By Melody Brinigar
Staff reporter

Grab the CRT and LCD, VCR and MP3. Clocks, cameras, laptops and cables, bring in the satellite dish if you’re able. Add the mixer, blender, coffee maker and scanner, the electric tooth brush – but not the gas cylinder. Fetch the printer, copier, computer and mouse. Do what you can to clean out the house.

The Green Team, along with the city of Winfield and Grace United Methodist church is sponsoring an E-waste, electronic waste, collection event from 3 – 6 p.m. Oct. 14 at the Winfield Fairgrounds in Barn number 4.

Vintage Tech, a company promoting environmentally safe and cost-efficient means to reuse, donate, and recycle obsolete electronics will collect the items and process them for recycling.

The E-waste collection will help keep hazardous and reusable materials out of our landfills.

Kevin Neighbors, sanitation superintendent for the City of Winfield, said, “Winfield’s recycling habits are growing.

At one time, residents were required to separate the different recyclable items. Today the city uses a single stream system, where no sorting is required. All items are collected together.

Kylie Stamper, communication sophomore, is a member of the Green Team. Stamper has recognized that as awareness of recycling is increased, more people get involved.

“The word is out there and people know what it is. I think we’ll get more people to start recycling,” said Stamper.

During the first e-waste recycling event in February, more than six tons of electronic waste was kept out of landfills as participants collected 12,421 pounds of outdated, unused or non-functioning electronics.

The environment is not the only winner as a result of recycling. Last year Southwestern won the recycle mania national championship. More than 600 schools and universities competed for the coveted title and glass trophy – recycled glass that is. Each participant quantified how much recycling was collected for a 10 week period. Southwestern collected the most recycled items per capita.

Jason Speegle, director of Green Team, would like to see sustainability become more injected in the mainstream of Southwestern’s student population. “I hope students put more value on where things come from and that there’s not a limitless supply of stuff.”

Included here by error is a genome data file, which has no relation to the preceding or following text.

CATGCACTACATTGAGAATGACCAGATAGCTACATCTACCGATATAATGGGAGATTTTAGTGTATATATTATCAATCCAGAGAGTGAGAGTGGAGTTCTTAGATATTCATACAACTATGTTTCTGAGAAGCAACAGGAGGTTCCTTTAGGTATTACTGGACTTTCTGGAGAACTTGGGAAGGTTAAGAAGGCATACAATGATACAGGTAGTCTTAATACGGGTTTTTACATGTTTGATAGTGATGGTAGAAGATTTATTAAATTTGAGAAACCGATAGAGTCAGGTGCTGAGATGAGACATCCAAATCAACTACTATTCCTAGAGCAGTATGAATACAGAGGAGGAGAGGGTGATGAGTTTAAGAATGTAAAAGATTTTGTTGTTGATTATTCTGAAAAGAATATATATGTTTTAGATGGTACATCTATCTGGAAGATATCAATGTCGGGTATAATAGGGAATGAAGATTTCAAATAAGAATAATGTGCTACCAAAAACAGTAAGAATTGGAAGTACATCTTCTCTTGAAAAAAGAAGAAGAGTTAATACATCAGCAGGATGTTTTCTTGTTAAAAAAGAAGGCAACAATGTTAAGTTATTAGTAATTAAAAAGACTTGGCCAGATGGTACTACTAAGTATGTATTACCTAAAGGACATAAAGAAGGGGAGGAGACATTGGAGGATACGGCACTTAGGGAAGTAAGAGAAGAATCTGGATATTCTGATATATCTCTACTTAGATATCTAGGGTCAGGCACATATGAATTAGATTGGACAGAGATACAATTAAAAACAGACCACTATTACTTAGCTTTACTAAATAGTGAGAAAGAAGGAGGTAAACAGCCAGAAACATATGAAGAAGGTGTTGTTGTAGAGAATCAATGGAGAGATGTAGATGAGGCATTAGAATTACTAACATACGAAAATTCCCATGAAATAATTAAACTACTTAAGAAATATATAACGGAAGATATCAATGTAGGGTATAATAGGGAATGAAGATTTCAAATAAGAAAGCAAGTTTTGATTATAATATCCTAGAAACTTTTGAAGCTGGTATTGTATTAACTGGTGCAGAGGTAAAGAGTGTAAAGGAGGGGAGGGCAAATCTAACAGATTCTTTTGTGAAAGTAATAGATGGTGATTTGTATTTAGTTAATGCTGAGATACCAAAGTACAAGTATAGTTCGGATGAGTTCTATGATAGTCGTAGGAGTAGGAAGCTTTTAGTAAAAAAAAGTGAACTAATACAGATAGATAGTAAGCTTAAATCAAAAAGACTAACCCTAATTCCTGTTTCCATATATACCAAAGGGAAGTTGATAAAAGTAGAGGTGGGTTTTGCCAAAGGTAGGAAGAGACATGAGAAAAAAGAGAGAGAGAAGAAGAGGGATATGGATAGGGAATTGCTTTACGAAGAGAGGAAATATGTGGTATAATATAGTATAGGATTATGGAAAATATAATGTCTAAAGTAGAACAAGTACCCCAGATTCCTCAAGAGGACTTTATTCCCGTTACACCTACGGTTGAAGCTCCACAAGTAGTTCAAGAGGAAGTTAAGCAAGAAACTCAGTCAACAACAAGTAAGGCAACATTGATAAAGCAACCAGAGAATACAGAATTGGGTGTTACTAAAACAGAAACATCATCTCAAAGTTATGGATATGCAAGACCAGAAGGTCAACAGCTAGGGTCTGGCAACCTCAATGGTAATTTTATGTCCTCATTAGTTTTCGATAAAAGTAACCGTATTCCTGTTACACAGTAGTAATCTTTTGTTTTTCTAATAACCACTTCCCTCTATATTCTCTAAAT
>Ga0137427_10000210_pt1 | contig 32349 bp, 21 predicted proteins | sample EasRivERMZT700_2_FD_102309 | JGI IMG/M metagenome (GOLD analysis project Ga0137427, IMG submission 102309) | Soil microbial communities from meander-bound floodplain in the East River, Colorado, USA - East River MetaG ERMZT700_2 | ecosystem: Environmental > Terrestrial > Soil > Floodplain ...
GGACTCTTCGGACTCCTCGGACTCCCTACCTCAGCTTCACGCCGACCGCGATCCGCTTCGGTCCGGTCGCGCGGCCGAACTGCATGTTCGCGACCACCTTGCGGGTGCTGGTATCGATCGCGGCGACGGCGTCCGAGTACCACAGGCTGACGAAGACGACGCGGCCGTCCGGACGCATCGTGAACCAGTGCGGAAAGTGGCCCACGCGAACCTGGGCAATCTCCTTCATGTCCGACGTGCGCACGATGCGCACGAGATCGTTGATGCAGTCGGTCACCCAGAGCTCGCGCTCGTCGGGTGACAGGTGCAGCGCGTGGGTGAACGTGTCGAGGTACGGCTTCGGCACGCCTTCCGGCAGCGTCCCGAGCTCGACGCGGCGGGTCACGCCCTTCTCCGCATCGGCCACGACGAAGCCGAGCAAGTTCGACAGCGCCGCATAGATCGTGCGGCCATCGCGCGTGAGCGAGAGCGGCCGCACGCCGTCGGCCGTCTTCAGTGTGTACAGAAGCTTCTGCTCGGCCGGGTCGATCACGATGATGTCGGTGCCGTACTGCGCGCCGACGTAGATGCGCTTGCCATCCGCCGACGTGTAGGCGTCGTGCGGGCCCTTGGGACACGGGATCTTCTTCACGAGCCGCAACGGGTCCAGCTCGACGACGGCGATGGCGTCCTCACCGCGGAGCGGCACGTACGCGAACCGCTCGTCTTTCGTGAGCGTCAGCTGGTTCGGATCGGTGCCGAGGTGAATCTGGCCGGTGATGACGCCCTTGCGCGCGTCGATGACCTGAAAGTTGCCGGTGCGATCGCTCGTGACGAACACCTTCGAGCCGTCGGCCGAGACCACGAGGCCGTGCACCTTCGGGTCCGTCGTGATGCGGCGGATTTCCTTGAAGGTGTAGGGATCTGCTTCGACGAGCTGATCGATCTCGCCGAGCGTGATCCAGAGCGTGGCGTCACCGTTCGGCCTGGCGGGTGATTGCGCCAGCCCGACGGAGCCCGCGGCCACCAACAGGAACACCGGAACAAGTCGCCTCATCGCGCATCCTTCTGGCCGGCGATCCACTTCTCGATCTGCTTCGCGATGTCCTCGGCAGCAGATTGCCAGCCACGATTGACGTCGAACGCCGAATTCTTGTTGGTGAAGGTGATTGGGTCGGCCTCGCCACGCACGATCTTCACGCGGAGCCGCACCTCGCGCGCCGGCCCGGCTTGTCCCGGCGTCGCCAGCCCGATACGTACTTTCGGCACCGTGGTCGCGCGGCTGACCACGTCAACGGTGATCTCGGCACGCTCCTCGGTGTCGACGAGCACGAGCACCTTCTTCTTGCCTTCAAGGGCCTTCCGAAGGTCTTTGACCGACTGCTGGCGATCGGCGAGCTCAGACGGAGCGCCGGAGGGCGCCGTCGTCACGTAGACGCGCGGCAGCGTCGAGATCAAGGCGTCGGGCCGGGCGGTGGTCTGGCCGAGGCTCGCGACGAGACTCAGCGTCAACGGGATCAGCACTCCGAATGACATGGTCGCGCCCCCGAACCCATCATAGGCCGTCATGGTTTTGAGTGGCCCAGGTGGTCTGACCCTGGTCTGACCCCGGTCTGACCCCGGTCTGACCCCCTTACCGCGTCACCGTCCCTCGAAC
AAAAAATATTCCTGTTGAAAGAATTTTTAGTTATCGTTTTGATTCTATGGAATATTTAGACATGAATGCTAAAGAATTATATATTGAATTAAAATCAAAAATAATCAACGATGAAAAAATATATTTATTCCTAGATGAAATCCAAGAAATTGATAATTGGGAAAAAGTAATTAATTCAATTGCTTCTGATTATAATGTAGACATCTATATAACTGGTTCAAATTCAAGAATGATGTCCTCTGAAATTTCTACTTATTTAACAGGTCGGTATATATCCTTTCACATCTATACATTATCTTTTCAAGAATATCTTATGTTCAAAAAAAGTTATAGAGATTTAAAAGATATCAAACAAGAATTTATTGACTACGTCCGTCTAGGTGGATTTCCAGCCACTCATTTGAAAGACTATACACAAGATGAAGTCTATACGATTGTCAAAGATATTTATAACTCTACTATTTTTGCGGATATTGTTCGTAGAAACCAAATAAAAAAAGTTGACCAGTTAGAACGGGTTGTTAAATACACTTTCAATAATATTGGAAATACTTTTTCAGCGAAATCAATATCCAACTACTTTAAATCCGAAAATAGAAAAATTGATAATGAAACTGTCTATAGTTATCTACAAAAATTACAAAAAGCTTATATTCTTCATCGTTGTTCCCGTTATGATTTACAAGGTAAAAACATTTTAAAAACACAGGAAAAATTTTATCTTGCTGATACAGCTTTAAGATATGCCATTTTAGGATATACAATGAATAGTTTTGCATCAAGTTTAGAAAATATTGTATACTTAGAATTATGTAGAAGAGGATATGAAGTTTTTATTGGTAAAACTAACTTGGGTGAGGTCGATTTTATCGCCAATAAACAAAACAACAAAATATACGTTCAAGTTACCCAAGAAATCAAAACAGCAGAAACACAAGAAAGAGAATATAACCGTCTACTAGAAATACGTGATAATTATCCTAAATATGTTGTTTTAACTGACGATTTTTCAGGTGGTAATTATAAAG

Electronic items being accepted in the E-waste collection are cables, cable boxes, cash registers, cellular phones, computer peripherals and all computer parts, copiers, cords, CRT monitors, DVD players, external drives, fax machines, scanners, keyboards, laptops, LCD monitors, mouse, MP3 players, iPods, networking equipment, PDAs, printers, projectors, satellite dishes, servers, stereos, televisions, typewriters, UPS units, VCRs and video game consoles.

Household items that will be accepted are blenders (without glass), bread machines, cameras, carpet sweepers, coffee makers (without glass), clocks, curling irons, electric knives, electric toothbrushes, fans, food sealing equipment, fryers, hair cutters, hair dryers, heaters, holiday lights, irons, land line phones, massagers, metal tools (drills, screwdrivers, small saws, sanders), microwave ovens, mixers, remotes, radios, shaving equipment, toaster ovens and vacuum cleaners (without bags).

Items not accepted are ballasts, capacitors, items containing Freon (air conditioners and dehumidifiers), gas cylinders, light bulbs, liquids and items containing liquids, household batteries, lithium batteries, medical equipment, VHS cassette tapes, refrigerators, dishwashers, stoves, washers and dryers.

Vintage Tech guarantees 100 percent security on all hard drives and customer information. They are e-Stewards, R2, ISO 9001 and 14001 certified.

Melody Brinigar is an undergraduate majoring in communication. You may email her at Melody.Brinigar@sckans.edu.